New mic, new to Audacity, not new to music.

Hello, I’m recording some singing and acoustic guitar for a little medley I want to make.

I have no recording equipment, and I’m on a tight budget, so I bought this condenser mic from Amazon. It’s a great bargain considering what it comes with and the inherent, base level quality of it:

I downloaded Audacity and set everything up.
Recorded three tracks: Acoustic Guitar, Vocals, and “Bass” (although using the acoustic guitar).
I added some bass to the “Bass” track and it made it sound better.

Besides that, I’m at a loss about what I should do next concerning the vocal and acoustic guitar track, normalizing, editing, etc.
Any tips with a little more detail than normal would be appreciated. I’m pretty computer savvy, so straightforward commands for accessing/manipulating levels will do it.

That appears to be a perfectly lovely microphone, but it’s analog. How did you digitize it? That’s just curiosity.

I’m at a loss about what I should do next concerning the vocal and acoustic guitar track, normalizing, editing, etc.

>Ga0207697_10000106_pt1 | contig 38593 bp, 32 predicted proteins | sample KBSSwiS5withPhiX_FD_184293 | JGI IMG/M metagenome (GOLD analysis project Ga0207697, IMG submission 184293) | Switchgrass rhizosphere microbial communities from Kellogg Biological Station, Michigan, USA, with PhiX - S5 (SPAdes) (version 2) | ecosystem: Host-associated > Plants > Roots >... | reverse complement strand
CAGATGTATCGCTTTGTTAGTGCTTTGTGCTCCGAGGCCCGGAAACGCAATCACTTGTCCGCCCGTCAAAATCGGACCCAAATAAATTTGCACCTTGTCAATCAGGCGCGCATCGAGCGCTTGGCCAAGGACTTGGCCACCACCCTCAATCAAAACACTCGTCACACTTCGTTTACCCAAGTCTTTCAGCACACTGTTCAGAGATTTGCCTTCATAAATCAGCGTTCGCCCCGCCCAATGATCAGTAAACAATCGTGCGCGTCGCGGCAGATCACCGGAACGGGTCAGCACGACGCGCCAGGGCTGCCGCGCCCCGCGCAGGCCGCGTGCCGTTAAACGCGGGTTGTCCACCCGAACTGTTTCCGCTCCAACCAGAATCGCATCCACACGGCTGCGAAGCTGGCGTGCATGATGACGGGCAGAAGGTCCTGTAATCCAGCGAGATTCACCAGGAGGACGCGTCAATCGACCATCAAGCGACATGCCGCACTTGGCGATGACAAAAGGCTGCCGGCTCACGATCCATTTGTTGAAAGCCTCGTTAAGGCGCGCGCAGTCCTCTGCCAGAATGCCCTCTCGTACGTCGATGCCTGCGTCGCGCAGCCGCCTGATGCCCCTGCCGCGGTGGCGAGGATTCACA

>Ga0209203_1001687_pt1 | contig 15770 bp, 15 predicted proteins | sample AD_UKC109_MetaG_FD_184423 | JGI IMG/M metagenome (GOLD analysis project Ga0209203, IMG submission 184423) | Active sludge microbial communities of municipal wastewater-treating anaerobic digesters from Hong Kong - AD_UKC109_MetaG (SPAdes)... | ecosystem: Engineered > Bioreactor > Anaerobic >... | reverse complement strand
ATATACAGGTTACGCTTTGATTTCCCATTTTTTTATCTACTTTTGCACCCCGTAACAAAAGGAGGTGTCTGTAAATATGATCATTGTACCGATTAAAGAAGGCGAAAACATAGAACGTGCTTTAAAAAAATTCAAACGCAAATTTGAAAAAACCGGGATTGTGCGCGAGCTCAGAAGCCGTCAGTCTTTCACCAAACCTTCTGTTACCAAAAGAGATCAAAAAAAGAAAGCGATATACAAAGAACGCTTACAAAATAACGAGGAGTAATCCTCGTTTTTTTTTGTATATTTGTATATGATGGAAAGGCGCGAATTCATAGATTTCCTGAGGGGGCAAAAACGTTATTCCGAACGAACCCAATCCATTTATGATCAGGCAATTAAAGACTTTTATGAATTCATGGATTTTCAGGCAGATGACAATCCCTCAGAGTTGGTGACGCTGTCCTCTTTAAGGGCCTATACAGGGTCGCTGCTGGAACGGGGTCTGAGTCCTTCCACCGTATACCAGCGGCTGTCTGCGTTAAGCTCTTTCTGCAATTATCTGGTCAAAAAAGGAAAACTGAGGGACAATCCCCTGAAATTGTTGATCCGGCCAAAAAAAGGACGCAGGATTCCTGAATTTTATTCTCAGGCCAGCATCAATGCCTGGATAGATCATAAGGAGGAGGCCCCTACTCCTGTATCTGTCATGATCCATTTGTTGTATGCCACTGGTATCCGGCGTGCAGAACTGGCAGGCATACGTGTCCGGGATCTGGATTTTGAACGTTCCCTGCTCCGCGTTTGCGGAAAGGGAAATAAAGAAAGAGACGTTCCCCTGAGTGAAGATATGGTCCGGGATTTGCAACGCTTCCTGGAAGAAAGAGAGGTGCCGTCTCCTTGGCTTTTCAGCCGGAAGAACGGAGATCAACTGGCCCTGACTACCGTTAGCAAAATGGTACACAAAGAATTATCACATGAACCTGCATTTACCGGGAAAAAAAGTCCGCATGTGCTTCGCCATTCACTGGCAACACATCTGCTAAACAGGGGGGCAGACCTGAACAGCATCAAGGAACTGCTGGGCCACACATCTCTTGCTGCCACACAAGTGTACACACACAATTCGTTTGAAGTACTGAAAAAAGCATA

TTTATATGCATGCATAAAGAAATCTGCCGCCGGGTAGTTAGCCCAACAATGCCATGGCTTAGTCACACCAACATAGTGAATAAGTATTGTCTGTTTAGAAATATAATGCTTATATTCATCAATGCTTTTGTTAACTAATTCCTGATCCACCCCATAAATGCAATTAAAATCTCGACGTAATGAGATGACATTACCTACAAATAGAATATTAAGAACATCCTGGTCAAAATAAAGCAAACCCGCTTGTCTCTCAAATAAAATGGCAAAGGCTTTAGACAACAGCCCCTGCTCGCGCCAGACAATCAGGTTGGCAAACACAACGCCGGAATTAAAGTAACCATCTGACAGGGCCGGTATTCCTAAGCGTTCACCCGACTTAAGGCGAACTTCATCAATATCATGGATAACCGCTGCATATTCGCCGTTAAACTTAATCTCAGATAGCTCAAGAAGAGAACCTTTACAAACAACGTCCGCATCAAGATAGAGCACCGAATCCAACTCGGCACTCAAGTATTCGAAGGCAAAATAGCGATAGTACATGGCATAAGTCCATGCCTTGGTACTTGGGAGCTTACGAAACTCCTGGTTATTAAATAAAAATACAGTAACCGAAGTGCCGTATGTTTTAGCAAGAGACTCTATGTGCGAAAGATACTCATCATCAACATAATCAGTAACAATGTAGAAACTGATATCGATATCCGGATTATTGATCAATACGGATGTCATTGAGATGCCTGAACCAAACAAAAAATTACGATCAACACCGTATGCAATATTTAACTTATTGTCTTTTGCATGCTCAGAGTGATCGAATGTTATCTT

So are we. If you ask us something specific like how to get rid of rumble or low frequency damage we’d have solutions for you just like that.

You’re dangerously close to the popular request “Make me sound more professional.”

We can offer opinions, but that’s technically not an Audacity problem. We start running out of steam when the poster creates a good quality sound track (or several) with little or no damage and the work sounds like their voice or instruments. It’s so hard to get to that point that we’re usually all exhausted by then.

You’re just getting cranked up.

We’ll see that the other elves have to say. There is a “Makin’ Music” forum:

Just to keep it in the hardware world for a second, how are you listening to the work? One very serious problem that people with tiny purses have is an inability to hear the show. Are you on “computer speakers?” Can you hold them both in one hand? The risk is mixing a song so it only sounds good on tiny computer speakers and has all sorts of problems on larger sound systems. You can’t hear everything they can hear.

There is a companion posting from someone on a budget looking for good editing headphones. That is one way out of buying expensive speakers, but there is no single headphone that makes everybody happy.

That’s where he’s stuck.

So you stumped the band. Some of the forum elves have hidden talents, so we’ll see what they say.


I’m using two satellite speakers with a sub-woofer for playback. Nothing fancy, but fine enough for my purposes.